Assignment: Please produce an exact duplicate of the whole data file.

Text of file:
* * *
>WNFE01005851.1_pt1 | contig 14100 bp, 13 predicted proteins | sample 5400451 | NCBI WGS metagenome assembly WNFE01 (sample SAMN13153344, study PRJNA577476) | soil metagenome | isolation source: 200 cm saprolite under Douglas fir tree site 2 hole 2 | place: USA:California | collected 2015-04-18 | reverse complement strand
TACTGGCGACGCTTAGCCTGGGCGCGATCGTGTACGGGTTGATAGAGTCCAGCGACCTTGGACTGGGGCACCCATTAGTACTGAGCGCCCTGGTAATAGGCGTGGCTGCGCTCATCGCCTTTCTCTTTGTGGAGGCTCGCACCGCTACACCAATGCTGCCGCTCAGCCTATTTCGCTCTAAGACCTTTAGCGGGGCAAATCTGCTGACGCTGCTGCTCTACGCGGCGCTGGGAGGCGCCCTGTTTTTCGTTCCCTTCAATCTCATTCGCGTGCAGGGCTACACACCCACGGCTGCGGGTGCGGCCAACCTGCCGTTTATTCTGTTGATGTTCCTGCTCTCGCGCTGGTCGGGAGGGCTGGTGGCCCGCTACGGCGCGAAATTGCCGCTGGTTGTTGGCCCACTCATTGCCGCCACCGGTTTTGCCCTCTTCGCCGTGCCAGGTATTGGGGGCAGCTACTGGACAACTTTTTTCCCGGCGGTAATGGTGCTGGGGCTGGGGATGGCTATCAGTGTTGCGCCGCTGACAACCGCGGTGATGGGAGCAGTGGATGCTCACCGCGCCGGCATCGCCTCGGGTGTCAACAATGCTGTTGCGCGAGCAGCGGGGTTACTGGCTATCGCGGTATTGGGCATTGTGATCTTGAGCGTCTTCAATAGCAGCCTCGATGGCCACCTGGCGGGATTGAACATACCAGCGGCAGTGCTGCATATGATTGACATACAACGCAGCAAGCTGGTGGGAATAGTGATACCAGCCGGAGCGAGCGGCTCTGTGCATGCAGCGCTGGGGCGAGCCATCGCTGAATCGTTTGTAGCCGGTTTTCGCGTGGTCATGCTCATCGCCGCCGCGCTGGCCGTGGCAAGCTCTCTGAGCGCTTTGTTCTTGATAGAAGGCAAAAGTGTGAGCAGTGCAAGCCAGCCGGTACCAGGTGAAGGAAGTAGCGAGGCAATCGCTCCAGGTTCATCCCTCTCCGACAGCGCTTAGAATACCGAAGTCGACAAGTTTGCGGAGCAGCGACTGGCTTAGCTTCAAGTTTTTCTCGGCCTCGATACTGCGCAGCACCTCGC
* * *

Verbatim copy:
>WNFE01005851.1_pt1 | contig 14100 bp, 13 predicted proteins | sample 5400451 | NCBI WGS metagenome assembly WNFE01 (sample SAMN13153344, study PRJNA577476) | soil metagenome | isolation source: 200 cm saprolite under Douglas fir tree site 2 hole 2 | place: USA:California | collected 2015-04-18 | reverse complement strand
TACTGGCGACGCTTAGCCTGGGCGCGATCGTGTACGGGTTGATAGAGTCCAGCGACCTTGGACTGGGGCACCCATTAGTACTGAGCGCCCTGGTAATAGGCGTGGCTGCGCTCATCGCCTTTCTCTTTGTGGAGGCTCGCACCGCTACACCAATGCTGCCGCTCAGCCTATTTCGCTCTAAGACCTTTAGCGGGGCAAATCTGCTGACGCTGCTGCTCTACGCGGCGCTGGGAGGCGCCCTGTTTTTCGTTCCCTTCAATCTCATTCGCGTGCAGGGCTACACACCCACGGCTGCGGGTGCGGCCAACCTGCCGTTTATTCTGTTGATGTTCCTGCTCTCGCGCTGGTCGGGAGGGCTGGTGGCCCGCTACGGCGCGAAATTGCCGCTGGTTGTTGGCCCACTCATTGCCGCCACCGGTTTTGCCCTCTTCGCCGTGCCAGGTATTGGGGGCAGCTACTGGACAACTTTTTTCCCGGCGGTAATGGTGCTGGGGCTGGGGATGGCTATCAGTGTTGCGCCGCTGACAACCGCGGTGATGGGAGCAGTGGATGCTCACCGCGCCGGCATCGCCTCGGGTGTCAACAATGCTGTTGCGCGAGCAGCGGGGTTACTGGCTATCGCGGTATTGGGCATTGTGATCTTGAGCGTCTTCAATAGCAGCCTCGATGGCCACCTGGCGGGATTGAACATACCAGCGGCAGTGCTGCATATGATTGACATACAACGCAGCAAGCTGGTGGGAATAGTGATACCAGCCGGAGCGAGCGGCTCTGTGCATGCAGCGCTGGGGCGAGCCATCGCTGAATCGTTTGTAGCCGGTTTTCGCGTGGTCATGCTCATCGCCGCCGCGCTGGCCGTGGCAAGCTCTCTGAGCGCTTTGTTCTTGATAGAAGGCAAAAGTGTGAGCAGTGCAAGCCAGCCGGTACCAGGTGAAGGAAGTAGCGAGGCAATCGCTCCAGGTTCATCCCTCTCCGACAGCGCTTAGAATACCGAAGTCGACAAGTTTGCGGAGCAGCGACTGGCTTAGCTTCAAGTTTTTCTCGGCCTCGATACTGCGCAGCACCTCGC